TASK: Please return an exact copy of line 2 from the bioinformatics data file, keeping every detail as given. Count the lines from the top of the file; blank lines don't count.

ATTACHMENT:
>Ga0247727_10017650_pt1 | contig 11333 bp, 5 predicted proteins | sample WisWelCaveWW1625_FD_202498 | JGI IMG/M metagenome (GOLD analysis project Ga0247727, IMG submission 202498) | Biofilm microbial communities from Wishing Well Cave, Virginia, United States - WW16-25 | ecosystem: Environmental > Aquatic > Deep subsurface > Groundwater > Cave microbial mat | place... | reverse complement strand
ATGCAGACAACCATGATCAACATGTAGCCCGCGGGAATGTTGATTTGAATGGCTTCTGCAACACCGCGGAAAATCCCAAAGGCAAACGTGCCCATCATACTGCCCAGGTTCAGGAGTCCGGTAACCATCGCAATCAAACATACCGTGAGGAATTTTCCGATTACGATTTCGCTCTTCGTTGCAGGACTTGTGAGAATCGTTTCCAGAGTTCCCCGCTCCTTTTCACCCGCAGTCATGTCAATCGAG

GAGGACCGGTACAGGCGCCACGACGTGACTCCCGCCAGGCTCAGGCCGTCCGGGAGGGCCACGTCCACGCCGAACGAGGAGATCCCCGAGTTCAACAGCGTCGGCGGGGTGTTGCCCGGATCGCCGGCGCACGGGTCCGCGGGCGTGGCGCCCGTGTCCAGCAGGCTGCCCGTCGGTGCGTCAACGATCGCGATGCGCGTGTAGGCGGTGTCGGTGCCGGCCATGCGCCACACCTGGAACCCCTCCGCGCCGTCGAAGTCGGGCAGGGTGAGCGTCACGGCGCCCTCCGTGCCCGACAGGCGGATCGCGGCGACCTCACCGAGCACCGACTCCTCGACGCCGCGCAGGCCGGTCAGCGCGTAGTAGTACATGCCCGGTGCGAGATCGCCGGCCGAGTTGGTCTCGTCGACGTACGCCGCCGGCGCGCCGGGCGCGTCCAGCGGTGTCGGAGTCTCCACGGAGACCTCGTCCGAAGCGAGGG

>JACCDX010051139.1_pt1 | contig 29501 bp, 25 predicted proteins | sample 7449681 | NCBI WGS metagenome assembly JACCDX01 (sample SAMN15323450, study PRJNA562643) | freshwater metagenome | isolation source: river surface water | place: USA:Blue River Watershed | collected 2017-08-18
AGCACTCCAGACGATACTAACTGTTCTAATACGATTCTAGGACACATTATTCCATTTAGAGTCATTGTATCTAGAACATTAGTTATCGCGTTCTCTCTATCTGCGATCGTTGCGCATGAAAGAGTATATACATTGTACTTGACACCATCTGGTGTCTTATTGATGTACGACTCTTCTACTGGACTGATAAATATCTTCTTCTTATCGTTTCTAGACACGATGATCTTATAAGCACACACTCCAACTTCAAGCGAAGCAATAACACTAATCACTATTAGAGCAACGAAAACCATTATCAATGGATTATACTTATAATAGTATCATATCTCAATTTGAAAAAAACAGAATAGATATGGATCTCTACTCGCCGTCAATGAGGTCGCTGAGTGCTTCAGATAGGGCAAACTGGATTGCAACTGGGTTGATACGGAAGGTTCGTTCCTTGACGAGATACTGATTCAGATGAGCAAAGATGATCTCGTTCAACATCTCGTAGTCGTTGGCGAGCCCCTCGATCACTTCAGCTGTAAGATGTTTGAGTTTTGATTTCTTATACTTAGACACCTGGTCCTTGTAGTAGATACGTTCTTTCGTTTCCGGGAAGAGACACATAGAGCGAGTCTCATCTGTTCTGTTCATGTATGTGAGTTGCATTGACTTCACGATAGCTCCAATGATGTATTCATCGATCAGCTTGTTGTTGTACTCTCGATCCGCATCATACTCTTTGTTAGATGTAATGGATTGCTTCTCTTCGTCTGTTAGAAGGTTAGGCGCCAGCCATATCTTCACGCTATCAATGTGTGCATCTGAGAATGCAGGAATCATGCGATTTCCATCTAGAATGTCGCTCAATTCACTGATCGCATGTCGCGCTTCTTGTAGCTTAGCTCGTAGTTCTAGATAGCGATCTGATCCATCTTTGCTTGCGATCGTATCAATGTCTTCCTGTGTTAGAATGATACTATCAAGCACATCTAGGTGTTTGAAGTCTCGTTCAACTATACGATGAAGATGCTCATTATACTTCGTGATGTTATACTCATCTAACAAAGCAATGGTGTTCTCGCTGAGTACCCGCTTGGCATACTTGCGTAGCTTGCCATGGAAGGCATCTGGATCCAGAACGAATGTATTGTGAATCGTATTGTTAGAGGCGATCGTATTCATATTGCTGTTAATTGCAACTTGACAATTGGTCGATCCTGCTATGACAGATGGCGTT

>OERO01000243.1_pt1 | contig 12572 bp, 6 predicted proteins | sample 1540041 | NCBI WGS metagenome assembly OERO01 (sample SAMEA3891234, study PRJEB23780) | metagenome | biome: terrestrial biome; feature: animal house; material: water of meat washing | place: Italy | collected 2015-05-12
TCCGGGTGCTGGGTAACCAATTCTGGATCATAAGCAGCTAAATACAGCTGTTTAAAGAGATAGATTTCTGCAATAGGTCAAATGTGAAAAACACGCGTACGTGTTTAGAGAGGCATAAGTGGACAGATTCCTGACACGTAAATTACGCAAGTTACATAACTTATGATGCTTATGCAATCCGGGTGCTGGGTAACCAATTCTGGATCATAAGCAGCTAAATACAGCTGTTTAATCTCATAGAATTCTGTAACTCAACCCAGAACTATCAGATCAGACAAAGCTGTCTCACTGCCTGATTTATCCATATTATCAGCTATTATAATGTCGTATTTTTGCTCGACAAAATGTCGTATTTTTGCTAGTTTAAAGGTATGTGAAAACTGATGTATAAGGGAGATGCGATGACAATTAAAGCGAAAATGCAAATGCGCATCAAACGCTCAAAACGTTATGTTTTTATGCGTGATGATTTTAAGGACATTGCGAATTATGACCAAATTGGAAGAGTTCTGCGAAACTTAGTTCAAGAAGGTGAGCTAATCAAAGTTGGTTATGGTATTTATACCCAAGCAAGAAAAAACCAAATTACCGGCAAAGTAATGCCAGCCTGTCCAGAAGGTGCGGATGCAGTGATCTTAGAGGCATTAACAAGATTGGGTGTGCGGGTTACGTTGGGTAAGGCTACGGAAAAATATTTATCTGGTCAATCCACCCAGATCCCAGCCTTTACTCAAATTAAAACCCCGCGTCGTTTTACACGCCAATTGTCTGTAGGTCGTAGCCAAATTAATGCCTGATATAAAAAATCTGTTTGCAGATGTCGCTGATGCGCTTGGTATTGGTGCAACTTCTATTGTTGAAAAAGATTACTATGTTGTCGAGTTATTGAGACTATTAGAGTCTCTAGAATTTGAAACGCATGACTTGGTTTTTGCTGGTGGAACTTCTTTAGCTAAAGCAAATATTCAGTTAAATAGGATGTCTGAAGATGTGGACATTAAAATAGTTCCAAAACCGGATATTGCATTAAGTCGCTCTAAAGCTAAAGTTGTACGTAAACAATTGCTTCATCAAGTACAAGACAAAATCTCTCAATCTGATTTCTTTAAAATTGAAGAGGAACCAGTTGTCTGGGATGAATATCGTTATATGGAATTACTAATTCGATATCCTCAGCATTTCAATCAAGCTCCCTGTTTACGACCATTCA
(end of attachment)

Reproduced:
ATGCAGACAACCATGATCAACATGTAGCCCGCGGGAATGTTGATTTGAATGGCTTCTGCAACACCGCGGAAAATCCCAAAGGCAAACGTGCCCATCATACTGCCCAGGTTCAGGAGTCCGGTAACCATCGCAATCAAACATACCGTGAGGAATTTTCCGATTACGATTTCGCTCTTCGTTGCAGGACTTGTGAGAATCGTTTCCAGAGTTCCCCGCTCCTTTTCACCCGCAGTCATGTCAATCGAG